Mazda CX-98/10

The Mazda CX-9's price has gone up but you're getting more features in return – and that goes for all grades in the range. Also, there's now a new grade and king of the Mazda CX-9 range – the Azami LE. Right, let's get into the details.

The most affordable CX-9 is the Sport at $44,990 (an $1100 increase) for the front-wheel drive version and another $4000 for all-wheel drive. Coming standard on the Sport for the first time is a head-up display and being introduced to the CX-9 range finally is Apple CarPlay and Android Auto. Other standard features include a 7.0-inch screen with sat nav, reversing camera, rear parking sensors, digital radio, three-zone climate control, LED headlights, black cloth seats and 18-inch alloy wheels.

The Touring grade sits above the Sport and is arguably the best value with its list price of $51,390  ($1100 increase) for the front-wheel drive and again $4000 more for the AWD. In addition to the Sport's features, the Touring comes standard with black leather seats (power adjustable and heated in the front), an 8.0-inch touch screen, proximity key, front parking sensors and LED fog lights.

The GT grade is getting into pricier territory with the front-wheel drive listing for $59,390 (an increase of $1000) and $4000 more for AWD, but along with all of the Touring's features it has a power tailgate, sunroof, 20-inch alloy wheels and heated second-row window seats.

The once-king-of-the-range Azami lists for $60,990 in FWD form (an increase of $4200), again $4000 for the AWD, but now there's a level above it – the Azami LE which is $66,490 and only available as an all-wheel drive.

What's the difference between them? Well let's start with what's the same. Both come with the GT's features plus adaptive LED headlights, heated steering wheel, a 360-degree view monitor, ventilated front seats, windscreen de-icer and a 7.0-inch centre digital instrument cluster.

What the Azami LE gets that the Azami doesn't is real wood trim panels on the centre console, nappa leather seats, box stitching on the steering wheel and different overhead console styling.

As a model comparison you could also take a look at the Toyota Kluger which ranges from about $45K to $70K. There's also the Kia Sorento which ranges from $43K-$60K and I'm going to throw in the Hyundai Santa Fe – it's not as big as the CX-9, but the new one is larger than the previous model and it's a seven-seater, too.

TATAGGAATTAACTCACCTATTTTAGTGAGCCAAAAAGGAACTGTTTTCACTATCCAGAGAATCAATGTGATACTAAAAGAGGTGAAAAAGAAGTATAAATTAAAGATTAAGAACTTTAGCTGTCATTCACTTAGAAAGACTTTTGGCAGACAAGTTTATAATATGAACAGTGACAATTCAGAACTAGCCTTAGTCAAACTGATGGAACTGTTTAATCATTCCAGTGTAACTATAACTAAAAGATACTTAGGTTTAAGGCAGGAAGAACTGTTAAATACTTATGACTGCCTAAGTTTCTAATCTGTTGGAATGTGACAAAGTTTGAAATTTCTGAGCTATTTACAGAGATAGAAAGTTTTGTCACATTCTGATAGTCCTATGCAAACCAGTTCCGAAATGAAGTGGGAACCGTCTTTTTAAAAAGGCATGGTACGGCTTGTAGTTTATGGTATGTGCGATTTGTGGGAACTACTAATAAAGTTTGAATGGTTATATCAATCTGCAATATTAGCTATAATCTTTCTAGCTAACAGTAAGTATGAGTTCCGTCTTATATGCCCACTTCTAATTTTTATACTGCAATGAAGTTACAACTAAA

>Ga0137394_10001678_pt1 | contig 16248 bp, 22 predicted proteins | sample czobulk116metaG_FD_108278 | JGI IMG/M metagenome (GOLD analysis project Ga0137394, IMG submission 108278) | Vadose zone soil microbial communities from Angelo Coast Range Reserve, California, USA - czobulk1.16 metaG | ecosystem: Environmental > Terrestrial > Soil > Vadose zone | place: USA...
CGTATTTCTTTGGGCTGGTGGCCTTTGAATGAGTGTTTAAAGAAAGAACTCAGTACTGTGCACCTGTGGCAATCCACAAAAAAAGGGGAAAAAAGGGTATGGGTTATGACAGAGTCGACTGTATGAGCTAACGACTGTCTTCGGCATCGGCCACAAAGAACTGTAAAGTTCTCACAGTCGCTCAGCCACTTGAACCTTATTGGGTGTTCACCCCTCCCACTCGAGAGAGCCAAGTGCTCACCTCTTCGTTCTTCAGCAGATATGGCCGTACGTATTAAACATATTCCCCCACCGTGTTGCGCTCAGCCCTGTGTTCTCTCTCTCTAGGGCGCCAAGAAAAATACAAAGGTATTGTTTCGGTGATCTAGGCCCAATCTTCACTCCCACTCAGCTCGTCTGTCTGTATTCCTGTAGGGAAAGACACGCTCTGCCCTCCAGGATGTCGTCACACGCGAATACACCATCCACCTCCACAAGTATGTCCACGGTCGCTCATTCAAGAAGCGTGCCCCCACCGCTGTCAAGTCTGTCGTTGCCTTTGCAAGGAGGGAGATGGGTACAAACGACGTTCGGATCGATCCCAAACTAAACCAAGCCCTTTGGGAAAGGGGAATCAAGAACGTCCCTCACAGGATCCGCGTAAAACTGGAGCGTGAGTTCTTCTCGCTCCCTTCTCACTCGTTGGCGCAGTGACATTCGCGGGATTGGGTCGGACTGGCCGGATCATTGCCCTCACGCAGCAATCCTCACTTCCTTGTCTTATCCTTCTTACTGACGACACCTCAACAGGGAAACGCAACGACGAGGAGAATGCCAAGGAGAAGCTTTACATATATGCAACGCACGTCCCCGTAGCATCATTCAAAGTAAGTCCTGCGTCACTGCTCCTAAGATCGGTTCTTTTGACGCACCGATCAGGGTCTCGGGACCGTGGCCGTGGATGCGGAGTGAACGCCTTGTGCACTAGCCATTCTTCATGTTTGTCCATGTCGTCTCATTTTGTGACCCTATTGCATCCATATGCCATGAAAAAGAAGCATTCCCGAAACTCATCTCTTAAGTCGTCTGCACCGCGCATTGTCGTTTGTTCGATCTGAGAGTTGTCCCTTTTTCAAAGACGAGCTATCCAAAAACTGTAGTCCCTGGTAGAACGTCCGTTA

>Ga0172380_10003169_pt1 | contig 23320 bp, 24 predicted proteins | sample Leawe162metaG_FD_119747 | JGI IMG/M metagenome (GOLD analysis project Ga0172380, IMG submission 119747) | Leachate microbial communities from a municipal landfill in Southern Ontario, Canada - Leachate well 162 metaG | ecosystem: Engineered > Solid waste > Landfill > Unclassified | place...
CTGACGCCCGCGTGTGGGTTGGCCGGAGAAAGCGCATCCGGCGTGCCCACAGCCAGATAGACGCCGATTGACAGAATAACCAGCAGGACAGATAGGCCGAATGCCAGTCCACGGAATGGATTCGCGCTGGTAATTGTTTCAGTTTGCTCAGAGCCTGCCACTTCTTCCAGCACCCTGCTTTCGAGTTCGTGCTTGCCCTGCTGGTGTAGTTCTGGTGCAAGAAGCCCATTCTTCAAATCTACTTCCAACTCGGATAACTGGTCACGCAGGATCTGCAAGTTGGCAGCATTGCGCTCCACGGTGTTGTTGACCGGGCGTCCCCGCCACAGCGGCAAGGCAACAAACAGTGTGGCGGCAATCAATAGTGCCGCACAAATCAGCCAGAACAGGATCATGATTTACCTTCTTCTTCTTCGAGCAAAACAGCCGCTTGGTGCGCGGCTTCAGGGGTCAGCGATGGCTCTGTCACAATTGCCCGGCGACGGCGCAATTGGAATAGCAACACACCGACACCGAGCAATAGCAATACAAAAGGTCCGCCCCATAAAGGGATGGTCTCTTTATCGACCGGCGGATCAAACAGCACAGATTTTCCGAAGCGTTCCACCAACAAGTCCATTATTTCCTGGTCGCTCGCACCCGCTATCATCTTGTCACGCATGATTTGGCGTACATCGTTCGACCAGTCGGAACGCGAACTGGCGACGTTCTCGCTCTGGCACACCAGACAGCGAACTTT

Engine & trans

Toyota Land Cruiser7/10

It's a single-engine offering right across the LC70 range, with a torque-rich 4.5-litre turbo-diesel V8 paired with a five-speed manual transmission the only combo on offer. The engine generates 151kW at 3400rpm, but a very healthy 430Nm from a low 1,200rpm.

Like the rest of the LC70 range, the LC79 has undergone an engine upgrade in line with Euro5 standards (the very standards that saw the demise of the Land Rover Defender and Nissan Pathfinder), with a diesel particulate filter added and a tweaking of the gear ratios to make second and fifth taller for better fuel economy. Stability and traction control were also included for the first time in October last year.


Mazda CX-97/10

All CX-9s have the same engine – it's a 2.5-litre four-cylinder turbo-petrol that makes 170kW and 420Nm. That's simple isn't it? Also simple is this: all CX-9 have the same six-speed automatic transmission.

Every grade apart from the Azami LE comes with a choice of front-wheel drive or all-wheel drive. The Azami LE is purely all-wheel drive.

Fuel consumption

Toyota Land Cruiser6/10

The tweaks have seen fuel economy improve by up to 1.2 litres per hundred kilometres, now a claimed/combined 10.7L/100km. CO2 emissions are also a little better, now 281 grams per kilometres - 32 grams less than before.


Mazda CX-98/10

Big car, big drinker? The CX-9 used to be back when it had a V6, but not any more. The turbo-four is efficient, with Mazda saying that front-wheel drive version will use 8.4L/100km, while all-wheel drives will use 8.8L/100km after a combination of open and urban roads. You'll also only need to feed it 91 RON – that's the cheap petrol.

My testing on the launch saw me use 10.3L/100km, according to the car's trip computer, but I was really getting into those roads and stamping on that accelerator like it was a funnel web spider, so for it still to be that low is great.

Driving

Toyota Land Cruiser7/10

A nightmare on anything even resembling an actual road. The steering is the same soft and spongy experience you'll find in most serious four-wheel drives, while the suspension feels like it sees more travel than your average pilot. 

The turning circle, too, is a curiosity, turning even the most rudimentary U-turns into a three-point effort (if you're lucky). Toyota claims the turning circle figure as 14.4 metres, which is considerably longer than the wagon version. The blame is laid at the feet of the cab chassis' longer wheelbase (3180mm versus 2780mm).

But this is a car set up almost entirely for serious off-road work. And we mean serious. Those who tackle nothing harder than the gravel driveway of a Hunter Valley winery need not apply. The floor matts are constructed from hard-wearing (and easy to hose out) plastic, while the gearing is set up with first gear so short is serves almost no purpose on the tarmac.